The debate over the safety of certain fish options for pregnant women heated up again mid-August in a war of words between the FDA and Consumer Reports. As part of a healthy prenatal diet, fish is recommended as a great source of lean protein and omega-3 fatty acids. The obvious problem? Some types of fish are also a source of dangerous levels of mercury, so once again Consumer Reports is taking issue with new FDA guidelines, this time targeting canned tuna.
The FDA’s newest recommendations come after a study by the Harvard School of Public Health revealed that one in five women were avoiding fish during their pregnancy. The FDA provides a list of the average amount of mercury found in fish. Tuna has relatively high mercury levels: that’s why Consumer Reports objects — again — to the new FDA guidelines. They put out similar warnings in 2006 and 2011.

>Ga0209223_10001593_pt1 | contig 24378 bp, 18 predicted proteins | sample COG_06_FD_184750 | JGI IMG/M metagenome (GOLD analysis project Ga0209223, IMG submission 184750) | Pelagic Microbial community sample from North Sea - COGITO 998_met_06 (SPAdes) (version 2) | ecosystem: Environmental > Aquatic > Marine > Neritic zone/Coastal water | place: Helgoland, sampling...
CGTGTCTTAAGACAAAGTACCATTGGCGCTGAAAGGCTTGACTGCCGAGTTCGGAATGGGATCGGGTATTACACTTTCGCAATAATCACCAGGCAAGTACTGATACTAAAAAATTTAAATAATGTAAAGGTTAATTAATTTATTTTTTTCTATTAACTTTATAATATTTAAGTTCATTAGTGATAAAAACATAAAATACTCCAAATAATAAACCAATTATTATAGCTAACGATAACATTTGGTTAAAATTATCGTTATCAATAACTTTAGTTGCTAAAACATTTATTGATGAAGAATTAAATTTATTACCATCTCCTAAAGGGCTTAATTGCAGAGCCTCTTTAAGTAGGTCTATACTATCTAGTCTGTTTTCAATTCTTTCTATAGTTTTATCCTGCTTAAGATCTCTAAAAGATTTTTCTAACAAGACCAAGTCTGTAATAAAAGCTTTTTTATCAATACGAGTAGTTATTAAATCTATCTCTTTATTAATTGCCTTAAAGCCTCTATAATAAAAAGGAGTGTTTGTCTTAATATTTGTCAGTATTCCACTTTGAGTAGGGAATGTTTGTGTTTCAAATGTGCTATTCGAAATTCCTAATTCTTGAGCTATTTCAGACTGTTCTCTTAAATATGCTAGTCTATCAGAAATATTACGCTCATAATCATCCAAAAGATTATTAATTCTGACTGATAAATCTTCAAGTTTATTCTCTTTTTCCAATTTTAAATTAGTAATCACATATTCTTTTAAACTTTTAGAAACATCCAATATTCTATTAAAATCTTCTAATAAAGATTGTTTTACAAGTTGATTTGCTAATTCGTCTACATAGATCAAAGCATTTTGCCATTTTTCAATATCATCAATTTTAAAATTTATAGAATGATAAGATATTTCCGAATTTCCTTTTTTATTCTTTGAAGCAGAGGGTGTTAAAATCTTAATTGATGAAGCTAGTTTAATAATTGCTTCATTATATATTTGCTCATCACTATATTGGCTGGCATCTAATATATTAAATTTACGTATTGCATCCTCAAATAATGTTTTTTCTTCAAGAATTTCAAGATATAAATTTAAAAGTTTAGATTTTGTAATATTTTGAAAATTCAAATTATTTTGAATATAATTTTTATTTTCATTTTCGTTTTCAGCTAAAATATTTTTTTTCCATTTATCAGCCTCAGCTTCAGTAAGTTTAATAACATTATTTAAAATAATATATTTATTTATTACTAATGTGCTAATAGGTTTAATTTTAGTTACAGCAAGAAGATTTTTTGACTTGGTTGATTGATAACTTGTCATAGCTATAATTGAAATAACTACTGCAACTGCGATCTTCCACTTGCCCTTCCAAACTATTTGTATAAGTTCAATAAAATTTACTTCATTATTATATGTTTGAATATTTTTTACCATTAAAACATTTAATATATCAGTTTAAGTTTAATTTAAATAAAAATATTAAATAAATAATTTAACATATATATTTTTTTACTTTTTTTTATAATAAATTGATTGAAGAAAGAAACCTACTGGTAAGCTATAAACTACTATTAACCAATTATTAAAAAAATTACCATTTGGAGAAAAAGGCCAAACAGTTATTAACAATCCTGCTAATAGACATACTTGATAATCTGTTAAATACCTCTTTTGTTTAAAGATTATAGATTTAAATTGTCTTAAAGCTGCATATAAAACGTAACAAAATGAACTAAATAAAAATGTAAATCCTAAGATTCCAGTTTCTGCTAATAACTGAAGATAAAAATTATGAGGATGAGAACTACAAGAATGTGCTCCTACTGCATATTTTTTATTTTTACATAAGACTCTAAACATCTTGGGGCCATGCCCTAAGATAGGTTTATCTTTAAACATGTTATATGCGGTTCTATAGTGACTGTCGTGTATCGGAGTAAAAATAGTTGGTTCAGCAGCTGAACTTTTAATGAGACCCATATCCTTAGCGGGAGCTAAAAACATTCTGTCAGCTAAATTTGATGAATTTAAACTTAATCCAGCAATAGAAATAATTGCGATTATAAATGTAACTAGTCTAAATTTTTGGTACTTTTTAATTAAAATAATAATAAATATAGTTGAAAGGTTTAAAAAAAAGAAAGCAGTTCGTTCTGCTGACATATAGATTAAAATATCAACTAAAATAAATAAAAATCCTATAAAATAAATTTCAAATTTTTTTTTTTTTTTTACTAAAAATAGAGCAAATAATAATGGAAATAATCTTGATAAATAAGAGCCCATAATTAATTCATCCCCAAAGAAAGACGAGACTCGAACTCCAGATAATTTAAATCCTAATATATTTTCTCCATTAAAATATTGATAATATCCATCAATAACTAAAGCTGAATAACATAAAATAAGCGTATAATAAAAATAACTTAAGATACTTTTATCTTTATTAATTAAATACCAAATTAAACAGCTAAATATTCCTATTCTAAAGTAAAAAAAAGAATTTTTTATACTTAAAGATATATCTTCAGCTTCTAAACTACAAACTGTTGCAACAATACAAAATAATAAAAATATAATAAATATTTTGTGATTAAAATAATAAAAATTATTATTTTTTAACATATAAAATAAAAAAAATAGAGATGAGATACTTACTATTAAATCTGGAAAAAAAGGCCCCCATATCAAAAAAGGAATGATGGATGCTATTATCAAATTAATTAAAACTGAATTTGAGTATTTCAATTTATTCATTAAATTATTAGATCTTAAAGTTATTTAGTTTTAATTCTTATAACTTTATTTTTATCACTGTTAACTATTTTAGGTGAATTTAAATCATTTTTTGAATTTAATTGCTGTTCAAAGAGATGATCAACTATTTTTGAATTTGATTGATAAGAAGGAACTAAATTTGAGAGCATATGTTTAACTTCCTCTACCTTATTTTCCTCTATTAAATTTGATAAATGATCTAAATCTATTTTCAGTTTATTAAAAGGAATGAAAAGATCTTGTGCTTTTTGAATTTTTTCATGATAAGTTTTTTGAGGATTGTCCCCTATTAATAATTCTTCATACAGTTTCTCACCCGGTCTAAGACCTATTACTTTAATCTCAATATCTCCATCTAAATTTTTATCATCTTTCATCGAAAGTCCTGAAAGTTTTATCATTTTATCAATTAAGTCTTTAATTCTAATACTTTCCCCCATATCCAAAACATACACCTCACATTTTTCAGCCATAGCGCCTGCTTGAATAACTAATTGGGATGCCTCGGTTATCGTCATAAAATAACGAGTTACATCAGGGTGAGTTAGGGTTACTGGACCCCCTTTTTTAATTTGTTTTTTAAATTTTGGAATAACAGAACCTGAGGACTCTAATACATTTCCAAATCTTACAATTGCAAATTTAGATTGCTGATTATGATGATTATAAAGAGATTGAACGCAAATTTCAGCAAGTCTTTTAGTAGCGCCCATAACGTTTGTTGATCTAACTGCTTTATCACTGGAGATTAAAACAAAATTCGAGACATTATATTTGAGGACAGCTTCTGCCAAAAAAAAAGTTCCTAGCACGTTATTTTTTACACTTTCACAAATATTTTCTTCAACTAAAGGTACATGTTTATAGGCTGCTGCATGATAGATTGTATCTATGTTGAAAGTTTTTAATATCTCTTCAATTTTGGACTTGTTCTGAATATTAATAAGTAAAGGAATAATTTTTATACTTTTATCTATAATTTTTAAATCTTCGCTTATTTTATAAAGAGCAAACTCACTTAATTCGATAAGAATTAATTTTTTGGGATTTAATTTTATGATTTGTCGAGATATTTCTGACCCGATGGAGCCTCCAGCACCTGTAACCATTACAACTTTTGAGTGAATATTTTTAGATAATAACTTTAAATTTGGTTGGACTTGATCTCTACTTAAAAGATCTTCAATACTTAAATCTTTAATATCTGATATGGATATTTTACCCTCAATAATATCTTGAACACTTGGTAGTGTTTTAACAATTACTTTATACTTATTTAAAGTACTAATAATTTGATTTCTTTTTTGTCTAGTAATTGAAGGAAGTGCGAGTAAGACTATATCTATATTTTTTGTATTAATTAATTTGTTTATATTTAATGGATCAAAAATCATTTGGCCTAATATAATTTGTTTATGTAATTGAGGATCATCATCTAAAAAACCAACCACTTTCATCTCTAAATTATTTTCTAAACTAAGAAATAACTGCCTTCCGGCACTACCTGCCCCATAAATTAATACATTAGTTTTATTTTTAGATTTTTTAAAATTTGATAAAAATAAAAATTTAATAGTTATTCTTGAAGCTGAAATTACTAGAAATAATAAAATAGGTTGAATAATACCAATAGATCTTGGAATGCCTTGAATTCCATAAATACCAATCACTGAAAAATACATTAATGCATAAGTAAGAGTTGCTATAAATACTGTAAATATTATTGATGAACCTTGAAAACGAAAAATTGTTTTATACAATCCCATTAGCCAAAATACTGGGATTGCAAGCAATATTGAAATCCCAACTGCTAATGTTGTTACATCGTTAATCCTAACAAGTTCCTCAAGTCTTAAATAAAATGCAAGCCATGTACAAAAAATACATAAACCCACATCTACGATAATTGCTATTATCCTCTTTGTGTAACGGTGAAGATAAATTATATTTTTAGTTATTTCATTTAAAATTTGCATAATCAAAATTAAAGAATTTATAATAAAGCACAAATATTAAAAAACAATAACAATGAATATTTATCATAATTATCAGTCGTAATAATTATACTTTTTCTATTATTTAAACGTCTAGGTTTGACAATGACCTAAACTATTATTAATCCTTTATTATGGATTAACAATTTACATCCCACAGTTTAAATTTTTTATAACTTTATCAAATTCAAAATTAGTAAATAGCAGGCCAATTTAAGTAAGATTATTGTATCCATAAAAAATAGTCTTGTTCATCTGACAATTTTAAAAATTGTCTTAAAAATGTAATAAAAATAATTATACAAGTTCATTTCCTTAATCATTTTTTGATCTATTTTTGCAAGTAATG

It’s fairly well known that white albacore tuna is a high-mercury fish to be avoided during pregnancy, “light” canned tuna is a lower mercury-content option still approved by the FDA in limited quantities. As reported on Today.com, Consumer Reports strongly disagrees, recommending that all tuna be avoided during pregnancy. The FDA and Consumer Reports do agree on good low-mercury fish choices: salmon, shrimp, Pollock, tilapia, catfish and cod being some healthful and safe options.
What is clear is that everyone should be aware of which fish have the high mercury levels: tilefish, swordfish, shark and king mackerel, grouper and halibut top the list and should be consumed with caution. Mercury can have toxic effects on the nervous system, and the levels in some species of fish have risen nearly 30 percent over the past twenty years. Safe mercury levels also depend on the body weight of the consumer, which is why children are at higher risk. And because of the developing brain and nervous system of a fetus, pregnant women must be especially careful.